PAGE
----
1. Consider everyone with teaching responsibilities a member of the faculty, with all the rights and responsibilities of faculty.
Salary and Benefits
2. Have only one salary schedule for all faculty. Determine placement on the schedule according to the faculty member’s education, experience, and professional credentials.
3. Pay teaching and non-teaching duties at the same rate. Non-teaching duties include service, administrative, scholarly, or research obligations.
4. Administer benefits proportionally, according to each faculty member’s percentage of a full-time workload, to all members of the faculty, in accordance with state and federal laws.
5. When class assignments are available, permit each faculty member to teach up to a full-time workload per semester.
6. Allow the faculty to decide the procedures for assigning classes.
7. Require no faculty member to work more than a full-time workload per semester in teaching and/or non-teaching duties per semester.
8. Allow the faculty to determine what constitutes a full-time workload.
9. Establish in policy that a faculty member may be dismissed or his or her contract not renewed for cause or reduction in workforce
10. Notify any faculty member in writing as to the reason or reasons for dismissal.
11. Allow each faculty member, after he or she has completed the equivalent of three years’ full-time work in teaching and/or non-teaching duties, access to a grievance process in the event of dismissal, non-reappointment, reduced workload, or retaliation.
12. Allow grievances to be decided by an objective faculty committee.
13. Establish a faculty government at each college, composed of elected faculty members from each department or program, whose responsibility will be to represent the faculty’s interests.
14. Allow the faculty government to determine how its committees will be staffed and how committee work will be assigned.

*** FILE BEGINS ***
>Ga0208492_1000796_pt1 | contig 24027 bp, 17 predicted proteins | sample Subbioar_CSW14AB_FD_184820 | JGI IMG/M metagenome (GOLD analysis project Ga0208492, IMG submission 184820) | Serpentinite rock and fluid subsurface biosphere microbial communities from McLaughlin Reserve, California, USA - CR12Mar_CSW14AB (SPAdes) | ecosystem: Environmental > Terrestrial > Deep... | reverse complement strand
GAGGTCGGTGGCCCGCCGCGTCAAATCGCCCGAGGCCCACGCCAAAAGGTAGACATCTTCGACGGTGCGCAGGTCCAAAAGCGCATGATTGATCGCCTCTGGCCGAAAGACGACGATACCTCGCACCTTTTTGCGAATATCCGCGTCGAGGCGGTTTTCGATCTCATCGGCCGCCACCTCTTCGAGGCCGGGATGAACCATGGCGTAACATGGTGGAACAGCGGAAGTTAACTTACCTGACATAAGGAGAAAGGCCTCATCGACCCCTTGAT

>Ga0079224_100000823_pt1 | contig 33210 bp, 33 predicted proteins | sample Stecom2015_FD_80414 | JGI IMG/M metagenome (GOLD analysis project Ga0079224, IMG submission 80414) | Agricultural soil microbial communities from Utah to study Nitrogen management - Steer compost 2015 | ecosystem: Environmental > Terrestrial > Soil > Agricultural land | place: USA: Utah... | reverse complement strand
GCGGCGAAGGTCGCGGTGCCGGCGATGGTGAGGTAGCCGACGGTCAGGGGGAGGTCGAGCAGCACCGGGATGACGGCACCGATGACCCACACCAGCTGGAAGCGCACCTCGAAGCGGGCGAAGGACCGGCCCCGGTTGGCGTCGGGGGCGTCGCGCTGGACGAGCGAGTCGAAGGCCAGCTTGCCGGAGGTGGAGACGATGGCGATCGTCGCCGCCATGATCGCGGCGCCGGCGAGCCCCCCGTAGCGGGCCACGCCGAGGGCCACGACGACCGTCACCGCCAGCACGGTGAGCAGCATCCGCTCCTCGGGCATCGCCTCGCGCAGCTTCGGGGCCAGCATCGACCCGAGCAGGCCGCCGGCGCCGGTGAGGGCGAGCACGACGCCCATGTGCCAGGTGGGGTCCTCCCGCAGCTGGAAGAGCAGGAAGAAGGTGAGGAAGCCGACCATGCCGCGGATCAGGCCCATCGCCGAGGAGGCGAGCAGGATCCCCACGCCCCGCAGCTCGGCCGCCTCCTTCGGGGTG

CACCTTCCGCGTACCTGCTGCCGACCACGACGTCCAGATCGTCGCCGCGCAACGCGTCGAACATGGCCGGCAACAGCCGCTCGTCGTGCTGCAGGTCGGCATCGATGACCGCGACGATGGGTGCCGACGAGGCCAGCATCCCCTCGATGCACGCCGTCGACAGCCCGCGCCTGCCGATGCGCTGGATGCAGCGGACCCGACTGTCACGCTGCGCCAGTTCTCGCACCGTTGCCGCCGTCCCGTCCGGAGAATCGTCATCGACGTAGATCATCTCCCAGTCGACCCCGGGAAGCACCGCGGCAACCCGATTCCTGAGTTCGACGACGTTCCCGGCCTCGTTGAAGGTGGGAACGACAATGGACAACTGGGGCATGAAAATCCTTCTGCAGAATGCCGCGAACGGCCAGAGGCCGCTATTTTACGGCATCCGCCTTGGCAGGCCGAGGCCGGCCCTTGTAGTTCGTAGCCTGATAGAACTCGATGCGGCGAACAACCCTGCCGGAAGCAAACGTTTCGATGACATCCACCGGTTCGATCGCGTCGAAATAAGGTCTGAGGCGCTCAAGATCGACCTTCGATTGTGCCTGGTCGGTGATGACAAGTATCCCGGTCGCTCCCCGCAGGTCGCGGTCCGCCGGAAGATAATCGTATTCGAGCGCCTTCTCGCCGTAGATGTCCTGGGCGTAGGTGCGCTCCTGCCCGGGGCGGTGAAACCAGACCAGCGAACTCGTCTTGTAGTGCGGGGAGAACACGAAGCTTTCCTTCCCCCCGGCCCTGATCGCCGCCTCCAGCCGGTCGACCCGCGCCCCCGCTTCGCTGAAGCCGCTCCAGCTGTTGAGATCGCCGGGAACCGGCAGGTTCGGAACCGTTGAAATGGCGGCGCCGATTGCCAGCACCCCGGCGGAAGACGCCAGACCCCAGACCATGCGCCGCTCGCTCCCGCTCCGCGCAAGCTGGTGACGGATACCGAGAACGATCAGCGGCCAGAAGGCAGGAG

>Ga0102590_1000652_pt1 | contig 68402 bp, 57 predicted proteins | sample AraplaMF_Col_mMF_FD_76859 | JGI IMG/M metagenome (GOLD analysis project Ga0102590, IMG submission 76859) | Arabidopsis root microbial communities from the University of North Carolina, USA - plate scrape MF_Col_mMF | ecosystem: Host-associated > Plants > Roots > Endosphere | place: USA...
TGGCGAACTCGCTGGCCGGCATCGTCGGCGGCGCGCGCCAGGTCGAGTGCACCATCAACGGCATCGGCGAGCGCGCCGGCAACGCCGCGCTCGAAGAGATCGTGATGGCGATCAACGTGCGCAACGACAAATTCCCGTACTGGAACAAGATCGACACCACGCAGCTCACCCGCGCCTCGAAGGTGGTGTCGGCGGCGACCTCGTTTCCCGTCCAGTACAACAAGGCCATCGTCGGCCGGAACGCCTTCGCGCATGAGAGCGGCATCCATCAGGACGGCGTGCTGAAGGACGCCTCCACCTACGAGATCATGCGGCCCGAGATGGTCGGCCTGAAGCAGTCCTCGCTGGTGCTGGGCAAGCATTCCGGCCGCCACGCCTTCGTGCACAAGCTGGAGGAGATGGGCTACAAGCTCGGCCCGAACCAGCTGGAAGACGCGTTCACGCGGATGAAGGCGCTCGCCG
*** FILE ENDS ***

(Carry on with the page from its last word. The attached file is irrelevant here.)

15. Allow department and program committees to make decisions in hiring, class assignments, and salary increases based solely on the candidate’s or faculty member’s qualifications.
16. Acknowledge that the faculty’s decisions in personnel and curriculum supersede those of the administration, as these are the areas in which the faculty has the superior expertise.
17. Allow the faculty of each department/program to adopt (by a majority vote) a set of bylaws that will define how the department/program will be governed internally, including the procedures for selecting a chair.
18. Require department and program chairs to be responsible for representing the faculty’s interests to the administration. If the majority of the department/program faculty feels that the chair is not representing their interests, allow them to select a new chair.
19. Establish a procedure for equitable distribution of professional development opportunities and funds to all faculty members.
20. Publish policies, salary schedules and costs of benefits so that they are readily accessible by the public.
21. Require that committee business be conducted in a business-like way. Publish the memberships of committees, committee meeting minutes, and committee decisions so that they are readily accessible by the faculty, excepting the proceedings and decisions with regard to personnel that legally must be kept confidential.
22. Allow faculty members the freedom to teach the truth as they see it, without administrative, public, or political pressure, within the parameters of the best practices and principles of their respective disciplines.
23. Allow faculty members the freedom to comment on matters of unit or institutional policy without fear of retaliation.